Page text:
There are many other ratios that can be used to determine the liquidity and health of an organization that are not covered here.

The Statement of Profit and Loss

On the Statement of Profit and Loss (P&L) the formula is total revenues + gains - total expenses - losses - income taxes = the net income or loss after taxes. This statement is important for determining the profitability of a company. If a company is in a net loss position it may deter lenders from extending credit or investors from investing in the company. Whereas a positive net income indicates that a company has been able to utilize the resources available to them in a successful manner and they are in a position to negotiate better terms.

The P&L is not prepared according to cash flows. If you paid out $12,000 for insurance today you would not record the $12,000 into insurance today rather you would set up an accrual of $1,000 for each month so that your P&L would correctly report that your insurance expense each month for the next 12 months is $1,000 rather than $12,000 for the current month and $nil for the next 11 months. This kind of expense smoothing is called the matching principle. Likewise, if you sold a service to a client for $1,200/ year you would record $100 in revenue each month for the next 12 months. However if you sold a product that was ready for sale today $12,000 you would record the total revenue of $12,000 in the P&L today rather than next month when you receive the cash.

A P&L is always for a period of time that is denoted at the top of the statement. Consider the following P&L that is "For the Quarter ended March 31st, 2009" which includes all the revenues and expenses from January 1, 2009 to March 31st, 2009.

A net income position is derived when the net amount of revenues and gains minus expenses and losses is positive and if the net amount (or bottom line) is negative, there is a net loss.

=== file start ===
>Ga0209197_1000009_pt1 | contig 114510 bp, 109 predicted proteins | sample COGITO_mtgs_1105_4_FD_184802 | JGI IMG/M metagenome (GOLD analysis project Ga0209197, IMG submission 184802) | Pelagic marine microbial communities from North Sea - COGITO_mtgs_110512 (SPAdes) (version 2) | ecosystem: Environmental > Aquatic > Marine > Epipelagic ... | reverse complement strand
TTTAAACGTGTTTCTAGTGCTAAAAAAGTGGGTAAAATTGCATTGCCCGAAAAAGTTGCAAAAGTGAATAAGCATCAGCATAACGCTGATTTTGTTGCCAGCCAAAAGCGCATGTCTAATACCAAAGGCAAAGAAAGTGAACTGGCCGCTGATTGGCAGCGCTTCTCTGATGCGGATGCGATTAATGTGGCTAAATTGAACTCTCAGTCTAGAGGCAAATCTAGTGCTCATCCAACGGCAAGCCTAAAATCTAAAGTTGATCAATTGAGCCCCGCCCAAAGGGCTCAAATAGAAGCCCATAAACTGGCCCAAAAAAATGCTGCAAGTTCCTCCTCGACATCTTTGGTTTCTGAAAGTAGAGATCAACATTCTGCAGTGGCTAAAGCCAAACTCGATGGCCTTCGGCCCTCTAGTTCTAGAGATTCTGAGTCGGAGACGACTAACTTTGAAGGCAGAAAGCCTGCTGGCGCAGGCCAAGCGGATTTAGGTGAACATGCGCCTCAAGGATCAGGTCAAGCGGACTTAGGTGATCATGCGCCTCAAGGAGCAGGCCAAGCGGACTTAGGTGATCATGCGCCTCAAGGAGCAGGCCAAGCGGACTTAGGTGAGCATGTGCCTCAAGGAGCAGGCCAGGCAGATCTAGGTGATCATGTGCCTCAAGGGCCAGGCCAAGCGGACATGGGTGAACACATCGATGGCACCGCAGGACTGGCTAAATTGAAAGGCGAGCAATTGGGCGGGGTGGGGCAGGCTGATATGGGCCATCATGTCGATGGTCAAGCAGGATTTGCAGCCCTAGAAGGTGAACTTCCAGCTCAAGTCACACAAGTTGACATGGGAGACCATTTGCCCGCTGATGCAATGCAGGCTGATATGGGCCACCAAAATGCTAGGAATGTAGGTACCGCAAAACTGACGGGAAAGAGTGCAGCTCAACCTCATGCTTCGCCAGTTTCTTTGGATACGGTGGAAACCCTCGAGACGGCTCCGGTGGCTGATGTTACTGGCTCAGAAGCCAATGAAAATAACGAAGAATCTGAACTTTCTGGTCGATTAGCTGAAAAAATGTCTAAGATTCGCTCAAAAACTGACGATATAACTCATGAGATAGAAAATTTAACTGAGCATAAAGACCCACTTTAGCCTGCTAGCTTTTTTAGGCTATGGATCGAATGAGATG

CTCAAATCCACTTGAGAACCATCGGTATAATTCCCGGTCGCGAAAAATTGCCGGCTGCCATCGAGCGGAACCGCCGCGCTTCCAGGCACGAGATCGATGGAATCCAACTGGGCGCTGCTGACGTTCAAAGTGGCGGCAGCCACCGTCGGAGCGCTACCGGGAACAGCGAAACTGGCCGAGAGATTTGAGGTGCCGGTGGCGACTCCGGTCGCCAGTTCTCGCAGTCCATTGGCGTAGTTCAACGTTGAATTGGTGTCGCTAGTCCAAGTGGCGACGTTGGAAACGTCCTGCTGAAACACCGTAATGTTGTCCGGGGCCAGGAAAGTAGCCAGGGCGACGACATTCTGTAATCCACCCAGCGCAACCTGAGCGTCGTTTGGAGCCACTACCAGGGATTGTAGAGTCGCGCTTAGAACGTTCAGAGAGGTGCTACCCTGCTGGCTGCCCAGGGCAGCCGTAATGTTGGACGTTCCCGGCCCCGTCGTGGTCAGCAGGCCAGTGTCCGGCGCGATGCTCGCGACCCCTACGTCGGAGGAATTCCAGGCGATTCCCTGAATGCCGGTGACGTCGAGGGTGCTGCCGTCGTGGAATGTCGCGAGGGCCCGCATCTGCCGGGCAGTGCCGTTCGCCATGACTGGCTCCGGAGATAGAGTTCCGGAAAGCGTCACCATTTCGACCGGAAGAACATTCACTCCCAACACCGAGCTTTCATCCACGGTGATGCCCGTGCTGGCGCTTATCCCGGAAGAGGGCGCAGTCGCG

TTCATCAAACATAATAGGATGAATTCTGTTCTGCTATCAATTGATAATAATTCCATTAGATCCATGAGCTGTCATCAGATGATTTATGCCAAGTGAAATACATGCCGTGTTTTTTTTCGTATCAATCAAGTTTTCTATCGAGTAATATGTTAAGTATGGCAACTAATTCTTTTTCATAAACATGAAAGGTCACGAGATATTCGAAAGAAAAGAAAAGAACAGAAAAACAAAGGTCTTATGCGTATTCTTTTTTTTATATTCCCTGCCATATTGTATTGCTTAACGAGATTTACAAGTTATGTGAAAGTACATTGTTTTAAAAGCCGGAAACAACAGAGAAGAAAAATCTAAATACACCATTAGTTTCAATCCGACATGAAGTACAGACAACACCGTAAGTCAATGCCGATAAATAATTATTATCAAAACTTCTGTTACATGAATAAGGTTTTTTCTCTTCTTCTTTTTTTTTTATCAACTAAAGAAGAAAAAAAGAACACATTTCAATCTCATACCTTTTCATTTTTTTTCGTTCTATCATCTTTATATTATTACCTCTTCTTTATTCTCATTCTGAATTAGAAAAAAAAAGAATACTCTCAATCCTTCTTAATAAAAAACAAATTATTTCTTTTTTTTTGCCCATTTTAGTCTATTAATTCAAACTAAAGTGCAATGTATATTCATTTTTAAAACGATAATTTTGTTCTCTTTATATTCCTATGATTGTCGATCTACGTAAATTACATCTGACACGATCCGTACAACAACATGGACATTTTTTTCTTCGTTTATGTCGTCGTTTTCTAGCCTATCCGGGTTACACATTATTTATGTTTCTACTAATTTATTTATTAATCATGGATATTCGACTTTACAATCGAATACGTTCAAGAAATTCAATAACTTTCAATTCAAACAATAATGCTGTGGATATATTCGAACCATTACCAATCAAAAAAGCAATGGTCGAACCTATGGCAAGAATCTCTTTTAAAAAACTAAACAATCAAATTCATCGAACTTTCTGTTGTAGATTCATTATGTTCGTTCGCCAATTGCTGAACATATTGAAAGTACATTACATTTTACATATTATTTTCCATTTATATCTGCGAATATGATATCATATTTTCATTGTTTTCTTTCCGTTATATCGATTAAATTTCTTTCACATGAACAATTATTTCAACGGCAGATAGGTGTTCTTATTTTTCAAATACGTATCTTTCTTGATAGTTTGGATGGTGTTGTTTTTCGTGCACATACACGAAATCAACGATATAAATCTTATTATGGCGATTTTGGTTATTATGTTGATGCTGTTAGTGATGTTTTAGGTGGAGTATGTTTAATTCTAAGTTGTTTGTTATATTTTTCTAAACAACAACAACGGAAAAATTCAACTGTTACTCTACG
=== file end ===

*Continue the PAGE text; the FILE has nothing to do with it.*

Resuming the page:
Sample Statement of Profit/Loss
Revenues 500,000
Materials (100,000)
Labor (250,000)
Cost of Goods Sold (350,000)
Gross Margin 150,000
Gain on sale of investments 10,000
Total Revenues 160,000
 
Expenses
Auto 2,000
Advertising 1,000
Amortization 15,000
Bad Debt 500
Computer Repairs 1,000
Dues and Subscriptions 500
Insurance 7,000
Interest 5,000
Leases 1,500
Repairs and Maintenance 1,500
Telephone 1,000
Travel 2,000
Wages 91,100
Total Expenses 129,100
 
Net income before tax 30,900
Less: Income taxes 7,000
Net income after taxes 23,900

(Please note that the format of the P&L will vary according to the complexity of the business activities.)

Gross Margin is an important diagnostic tool used to gage the heath of a company's P&L. Gross Margin is calculated by deducting the cost of goods sold from sales revenue. Cost of goods sold includes materials and labor costs directly associated with producing the goods or services sold by the company. Gross margin is most often presented as a percentage and the formula is (Gross Margin / Revenue).

The gross margin percentage for the above P&L is 30% [(150,000 / 500,000) * 100]. For a manufacturing firm this would be an extremely high percentage but for a software company or internet-based company this would probably be considered low. The higher the percentage, the more money that is available after direct costs to service other general and administrative expenses and dividends to shareholders. In our example, a 30% gross margin means that a company has $0.30 on every dollar after producing their product or service to pay for all other expenses of the company including taxes.

Conclusion

The Financial Statements for an entity are used by investors, creditors, government organizations and managers to gauge the health of a company. A business owner who has learned to interpret the statements and keeps a close watch on the ratios is more likely to spot any negative trends and will be able to take corrective action early. They are also better equipped to make the right decisions for business that will enable the company to expand and become more profitable over the long run.

Tags

  • Johanna Kuker

    Johanna Kuker

    Johanna Kuker is a professional accountant and the co-founder of Virtuosi Media. She is married to her husband Benjamin and enjoys traveling, skiing, and most outdoor activities.

    View Johanna's Bio

Help us spread the word.

Your Comments Are Valuable - Join The Discussion!

Here's the latest in business.

Check out our most recent business articles and resources.

Popular business articles.

Here are our most popular and useful business articles.

We're on the web.

We are where you are. Discover great content by becoming our fan on Facebook, following us on Twitter, or subscribing to our RSS feeds.

 

Copyright 2011 Virtuosi Media Inc.